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Owners' long wait not in Vain

Mighty Vain finally breaks the duck at his 21st Kranji start for Toast Trusts & J. Ho Stable

Patience is a virtue in racing, with Mighty Vain’s first salute another case in point on Saturday.

In 20 previous starts, the Australian-bred five-year-old son of Safeguard had never found the line.

But he did give glimpses of ability with nine placings, mostly over distances between 1,400m and 1,600m.

The ordinary couple of runs since returning from a bleeding attack last November might not have given owners Toast Trusts & J. Ho Stable and trainer Stephen Crutchley plenty to cheer about.

But his last barrier trial two Thursdays ago was encouraging.

Holding the fence throughout, Mighty Vain ambled to second place under a firm hold from Saturday’s race-rider Ronnie Stewart, while Gold Ten Sixty-One had to be hard-pushed by Manoel Nunes to pass him for the win.

As it turned out, Gold Ten Sixty-One romped to an easy win in the last race, albeit under driving rain.

The connections’ faith in Mighty Vain, an eye-catching chestnut with four long white socks and prominent blaze, was not to be left unrewarded in Saturday’s $20,000 Open Maiden race over 1,400m.

Tracking up in an ideal rail-hugging spot among the clump of early leaders, the $27 chance had only the race-leader Lim’s Puncak Jaya (Danny Beasley) to gun down when he was switched into clear galloping room in the home straight.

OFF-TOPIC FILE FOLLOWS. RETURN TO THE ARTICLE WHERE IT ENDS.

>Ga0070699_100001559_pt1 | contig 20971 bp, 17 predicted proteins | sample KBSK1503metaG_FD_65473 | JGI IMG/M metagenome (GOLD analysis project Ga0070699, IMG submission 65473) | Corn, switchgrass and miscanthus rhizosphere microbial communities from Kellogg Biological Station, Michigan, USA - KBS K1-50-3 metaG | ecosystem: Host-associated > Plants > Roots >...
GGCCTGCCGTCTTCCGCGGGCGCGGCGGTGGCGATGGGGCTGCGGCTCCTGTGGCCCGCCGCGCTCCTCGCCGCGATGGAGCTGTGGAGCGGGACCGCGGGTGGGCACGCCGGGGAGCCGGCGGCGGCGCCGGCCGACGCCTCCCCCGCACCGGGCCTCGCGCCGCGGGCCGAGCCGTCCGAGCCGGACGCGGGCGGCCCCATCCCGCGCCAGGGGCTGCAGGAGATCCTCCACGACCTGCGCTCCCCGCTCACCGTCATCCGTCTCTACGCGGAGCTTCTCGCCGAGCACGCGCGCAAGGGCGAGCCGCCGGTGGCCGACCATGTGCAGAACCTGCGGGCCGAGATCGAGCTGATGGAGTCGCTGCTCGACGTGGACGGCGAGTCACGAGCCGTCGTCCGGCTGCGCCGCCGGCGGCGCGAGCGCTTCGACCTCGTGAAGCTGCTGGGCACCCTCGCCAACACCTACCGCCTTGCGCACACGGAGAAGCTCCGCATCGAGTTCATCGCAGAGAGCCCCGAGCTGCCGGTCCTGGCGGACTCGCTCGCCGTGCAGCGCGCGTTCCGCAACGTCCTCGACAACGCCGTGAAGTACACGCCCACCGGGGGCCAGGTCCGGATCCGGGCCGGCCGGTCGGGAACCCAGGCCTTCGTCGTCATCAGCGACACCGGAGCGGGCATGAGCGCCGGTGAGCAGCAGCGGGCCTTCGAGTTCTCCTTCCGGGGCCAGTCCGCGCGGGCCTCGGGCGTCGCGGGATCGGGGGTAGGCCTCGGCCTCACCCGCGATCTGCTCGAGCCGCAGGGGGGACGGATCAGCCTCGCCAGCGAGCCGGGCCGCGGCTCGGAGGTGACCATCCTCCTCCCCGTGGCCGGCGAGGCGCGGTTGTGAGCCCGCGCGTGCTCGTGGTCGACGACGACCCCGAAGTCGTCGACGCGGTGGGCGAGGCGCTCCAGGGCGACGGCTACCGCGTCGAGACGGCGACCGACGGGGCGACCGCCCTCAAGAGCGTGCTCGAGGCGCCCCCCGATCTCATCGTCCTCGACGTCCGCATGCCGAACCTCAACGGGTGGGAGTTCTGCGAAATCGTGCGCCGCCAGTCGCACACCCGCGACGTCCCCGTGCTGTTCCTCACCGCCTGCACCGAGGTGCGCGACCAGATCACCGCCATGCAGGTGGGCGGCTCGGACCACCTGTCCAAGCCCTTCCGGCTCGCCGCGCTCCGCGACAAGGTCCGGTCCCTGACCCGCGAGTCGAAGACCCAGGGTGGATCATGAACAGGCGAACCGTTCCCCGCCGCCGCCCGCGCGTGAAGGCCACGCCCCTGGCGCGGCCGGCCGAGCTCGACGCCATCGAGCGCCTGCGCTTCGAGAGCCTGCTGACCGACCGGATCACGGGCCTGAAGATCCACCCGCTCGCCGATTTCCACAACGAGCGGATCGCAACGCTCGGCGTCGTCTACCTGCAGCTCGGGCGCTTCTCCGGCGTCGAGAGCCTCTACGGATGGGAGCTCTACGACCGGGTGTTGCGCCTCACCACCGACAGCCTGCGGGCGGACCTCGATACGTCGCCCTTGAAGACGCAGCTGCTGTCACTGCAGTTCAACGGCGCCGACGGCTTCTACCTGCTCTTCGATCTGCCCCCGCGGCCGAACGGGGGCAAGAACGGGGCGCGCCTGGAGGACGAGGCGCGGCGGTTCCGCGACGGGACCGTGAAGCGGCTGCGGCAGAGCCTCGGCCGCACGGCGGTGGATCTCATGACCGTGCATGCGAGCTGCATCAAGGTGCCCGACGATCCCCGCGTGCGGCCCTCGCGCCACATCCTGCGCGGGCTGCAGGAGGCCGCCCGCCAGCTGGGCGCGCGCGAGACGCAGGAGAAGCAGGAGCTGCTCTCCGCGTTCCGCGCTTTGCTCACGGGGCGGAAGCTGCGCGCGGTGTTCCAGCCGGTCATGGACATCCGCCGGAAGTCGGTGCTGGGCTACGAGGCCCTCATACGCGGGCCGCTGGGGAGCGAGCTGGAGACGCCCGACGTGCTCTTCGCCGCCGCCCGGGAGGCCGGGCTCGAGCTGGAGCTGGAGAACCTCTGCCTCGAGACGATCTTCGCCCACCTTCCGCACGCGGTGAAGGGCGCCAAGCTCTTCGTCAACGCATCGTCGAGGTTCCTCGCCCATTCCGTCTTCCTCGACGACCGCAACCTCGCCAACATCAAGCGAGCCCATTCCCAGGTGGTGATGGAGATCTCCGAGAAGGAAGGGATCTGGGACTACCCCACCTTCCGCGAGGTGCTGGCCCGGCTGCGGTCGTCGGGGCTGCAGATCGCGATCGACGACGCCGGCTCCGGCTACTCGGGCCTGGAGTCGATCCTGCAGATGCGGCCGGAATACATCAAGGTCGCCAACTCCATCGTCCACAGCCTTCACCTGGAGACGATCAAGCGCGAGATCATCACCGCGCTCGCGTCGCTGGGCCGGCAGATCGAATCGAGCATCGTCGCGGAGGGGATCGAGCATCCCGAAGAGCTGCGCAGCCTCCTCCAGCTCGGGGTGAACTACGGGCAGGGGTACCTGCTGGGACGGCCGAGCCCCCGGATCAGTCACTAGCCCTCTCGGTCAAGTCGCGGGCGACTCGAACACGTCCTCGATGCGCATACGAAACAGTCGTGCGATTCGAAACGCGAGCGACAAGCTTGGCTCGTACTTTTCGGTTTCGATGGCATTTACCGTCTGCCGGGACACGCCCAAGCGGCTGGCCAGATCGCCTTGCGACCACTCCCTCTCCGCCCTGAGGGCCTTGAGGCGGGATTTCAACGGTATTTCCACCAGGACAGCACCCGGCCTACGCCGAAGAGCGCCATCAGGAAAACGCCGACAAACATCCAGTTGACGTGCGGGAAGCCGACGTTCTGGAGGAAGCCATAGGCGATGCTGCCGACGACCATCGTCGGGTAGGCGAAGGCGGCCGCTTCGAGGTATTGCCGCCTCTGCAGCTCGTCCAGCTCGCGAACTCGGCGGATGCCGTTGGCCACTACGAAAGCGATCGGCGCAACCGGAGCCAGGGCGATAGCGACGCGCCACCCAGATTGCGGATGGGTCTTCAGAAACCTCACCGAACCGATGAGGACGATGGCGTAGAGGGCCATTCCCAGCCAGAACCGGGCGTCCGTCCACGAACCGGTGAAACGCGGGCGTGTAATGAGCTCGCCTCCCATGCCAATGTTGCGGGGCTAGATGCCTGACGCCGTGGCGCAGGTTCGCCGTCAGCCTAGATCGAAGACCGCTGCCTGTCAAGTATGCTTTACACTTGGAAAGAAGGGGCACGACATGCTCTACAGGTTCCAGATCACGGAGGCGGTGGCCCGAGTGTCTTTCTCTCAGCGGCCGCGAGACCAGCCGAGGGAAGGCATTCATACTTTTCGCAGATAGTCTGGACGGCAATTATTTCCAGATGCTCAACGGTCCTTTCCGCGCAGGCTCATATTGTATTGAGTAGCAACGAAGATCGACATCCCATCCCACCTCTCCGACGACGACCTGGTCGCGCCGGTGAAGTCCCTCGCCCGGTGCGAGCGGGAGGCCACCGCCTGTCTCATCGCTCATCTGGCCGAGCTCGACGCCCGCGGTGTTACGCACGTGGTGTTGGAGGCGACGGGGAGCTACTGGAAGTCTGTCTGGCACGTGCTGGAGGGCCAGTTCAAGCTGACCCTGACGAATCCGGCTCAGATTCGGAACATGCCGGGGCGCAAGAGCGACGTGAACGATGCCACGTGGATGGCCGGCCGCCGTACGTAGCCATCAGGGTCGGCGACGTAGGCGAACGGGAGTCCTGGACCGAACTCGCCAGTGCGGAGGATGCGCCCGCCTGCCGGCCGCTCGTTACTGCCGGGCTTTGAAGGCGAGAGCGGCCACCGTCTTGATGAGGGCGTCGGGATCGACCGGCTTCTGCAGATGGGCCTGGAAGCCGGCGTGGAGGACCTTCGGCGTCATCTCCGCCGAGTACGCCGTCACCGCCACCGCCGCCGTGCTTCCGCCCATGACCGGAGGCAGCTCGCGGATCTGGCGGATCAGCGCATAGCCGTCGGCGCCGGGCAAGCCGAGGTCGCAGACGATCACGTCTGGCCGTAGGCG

Lim’s Puncak Jaya did not surrender all that meekly when collared.

But, under Stewart’s urgings, Mighty Vain slowly but surely gained the ascendancy to win with half a length to spare.

Kranji Jewel (Jake Bayliss) finished third, two lengths away. 

The winning time was 1min 23.03sec for the 1,400m on the Short Course A.

That fifth Stewart winner just adds to the traction that the lightweight Australian jockey has gained since breaking the deadlock with Charger at his seventh Singapore meeting on April 30. 

Aside from a one-day cameo in 2017, the triple Singapore Gold Cup-winning jockey is at his first long-term Singapore stint in eight years.

“It’s nice to get another winner on the board,” he said.

“I’ve done a fair bit of work on this horse. He won a nice race, he was a deserving winner after he had some issues (bleeding).

“It was a nice training performance from Stephen.”

The first-season New Zealand-born trainer was ringing up his fourth winner at Kranji, the second consecutive one in Stewart’s able hands, after Charger.

“I’m very happy this horse won. Ronnie rode him well, and we got the right result,” said Crutchley.

“We were hoping he would improve today after he trialled so well last week. I expected a good run from him today.

“Let’s hope he can win some more races for us.”

After opening his win account, Mighty Vain has taken his stakes earnings to the $90,000 mark for his long-suffering owners.

Rahotu, the horse who garnered so much support on debut but was scratched and then flopped at his postponed debut, has, on the other hand, again disappointed connections. 

Urged forward from his awkward alley to settle into second on Lim’s Puncak Jaya’s outside, the Irish-bred five-year-old was again as green as grass with his high head carriage when he cornered for the judge.

The Te Akau Racing Stable-owned and Donna Logan-trained galloper then faded into seventh place, about seven lengths off the winner.